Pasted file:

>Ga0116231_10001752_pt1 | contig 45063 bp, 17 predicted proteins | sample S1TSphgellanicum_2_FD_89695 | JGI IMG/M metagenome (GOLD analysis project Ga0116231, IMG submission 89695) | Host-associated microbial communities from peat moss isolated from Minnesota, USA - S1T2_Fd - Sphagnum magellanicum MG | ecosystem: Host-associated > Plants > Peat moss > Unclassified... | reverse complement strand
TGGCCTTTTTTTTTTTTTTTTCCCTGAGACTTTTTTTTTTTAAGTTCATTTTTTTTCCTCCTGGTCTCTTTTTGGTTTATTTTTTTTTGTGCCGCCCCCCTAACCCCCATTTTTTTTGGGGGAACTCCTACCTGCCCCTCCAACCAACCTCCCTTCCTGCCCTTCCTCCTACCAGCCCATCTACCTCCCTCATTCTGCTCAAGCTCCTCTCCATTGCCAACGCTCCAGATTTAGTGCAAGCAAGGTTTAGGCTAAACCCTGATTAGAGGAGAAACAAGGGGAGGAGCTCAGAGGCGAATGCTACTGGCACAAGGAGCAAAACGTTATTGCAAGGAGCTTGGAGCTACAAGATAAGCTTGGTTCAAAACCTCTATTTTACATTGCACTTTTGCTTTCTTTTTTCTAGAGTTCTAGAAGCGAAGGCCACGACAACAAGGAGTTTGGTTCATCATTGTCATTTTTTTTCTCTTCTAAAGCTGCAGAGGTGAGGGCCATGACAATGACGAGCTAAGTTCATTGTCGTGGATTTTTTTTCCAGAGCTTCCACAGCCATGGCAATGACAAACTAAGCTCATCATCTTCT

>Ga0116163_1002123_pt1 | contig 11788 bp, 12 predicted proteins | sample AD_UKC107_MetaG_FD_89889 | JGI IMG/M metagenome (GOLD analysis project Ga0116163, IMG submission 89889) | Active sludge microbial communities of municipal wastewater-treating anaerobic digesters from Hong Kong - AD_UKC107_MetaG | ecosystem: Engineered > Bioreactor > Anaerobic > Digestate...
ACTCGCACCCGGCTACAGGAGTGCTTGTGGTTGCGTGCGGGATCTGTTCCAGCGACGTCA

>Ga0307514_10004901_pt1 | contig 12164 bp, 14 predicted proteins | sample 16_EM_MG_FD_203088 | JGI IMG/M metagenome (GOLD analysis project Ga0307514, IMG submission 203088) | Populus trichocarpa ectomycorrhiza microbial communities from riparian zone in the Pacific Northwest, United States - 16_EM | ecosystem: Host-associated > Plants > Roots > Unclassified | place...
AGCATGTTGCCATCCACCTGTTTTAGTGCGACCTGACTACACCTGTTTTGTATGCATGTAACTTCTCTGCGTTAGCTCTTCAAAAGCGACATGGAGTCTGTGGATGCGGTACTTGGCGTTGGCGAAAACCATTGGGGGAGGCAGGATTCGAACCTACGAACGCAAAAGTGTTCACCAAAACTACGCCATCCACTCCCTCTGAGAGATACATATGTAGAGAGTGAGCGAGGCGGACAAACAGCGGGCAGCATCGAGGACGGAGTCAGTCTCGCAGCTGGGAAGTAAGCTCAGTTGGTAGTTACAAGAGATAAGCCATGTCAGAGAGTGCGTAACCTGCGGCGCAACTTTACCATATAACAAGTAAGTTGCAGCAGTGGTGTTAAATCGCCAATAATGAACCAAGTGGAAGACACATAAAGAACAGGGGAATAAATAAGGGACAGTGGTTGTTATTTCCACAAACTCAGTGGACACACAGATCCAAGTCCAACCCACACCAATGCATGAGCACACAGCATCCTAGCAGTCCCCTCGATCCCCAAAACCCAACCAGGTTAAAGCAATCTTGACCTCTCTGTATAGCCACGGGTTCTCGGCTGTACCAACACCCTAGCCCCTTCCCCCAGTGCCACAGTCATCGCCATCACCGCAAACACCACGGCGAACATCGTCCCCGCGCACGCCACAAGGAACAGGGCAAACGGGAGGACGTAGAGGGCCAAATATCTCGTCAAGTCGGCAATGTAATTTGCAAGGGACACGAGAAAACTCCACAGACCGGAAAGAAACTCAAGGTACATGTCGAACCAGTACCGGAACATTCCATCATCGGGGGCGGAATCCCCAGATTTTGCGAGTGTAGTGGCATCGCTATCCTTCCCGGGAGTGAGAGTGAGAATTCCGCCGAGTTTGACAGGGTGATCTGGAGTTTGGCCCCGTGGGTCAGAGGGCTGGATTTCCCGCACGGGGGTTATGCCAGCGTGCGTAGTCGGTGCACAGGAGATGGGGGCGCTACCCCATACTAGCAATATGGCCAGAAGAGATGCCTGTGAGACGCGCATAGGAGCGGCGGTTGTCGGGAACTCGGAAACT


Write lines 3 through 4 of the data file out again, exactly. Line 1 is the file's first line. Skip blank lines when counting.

>Ga0116163_1002123_pt1 | contig 11788 bp, 12 predicted proteins | sample AD_UKC107_MetaG_FD_89889 | JGI IMG/M metagenome (GOLD analysis project Ga0116163, IMG submission 89889) | Active sludge microbial communities of municipal wastewater-treating anaerobic digesters from Hong Kong - AD_UKC107_MetaG | ecosystem: Engineered > Bioreactor > Anaerobic > Digestate...
ACTCGCACCCGGCTACAGGAGTGCTTGTGGTTGCGTGCGGGATCTGTTCCAGCGACGTCA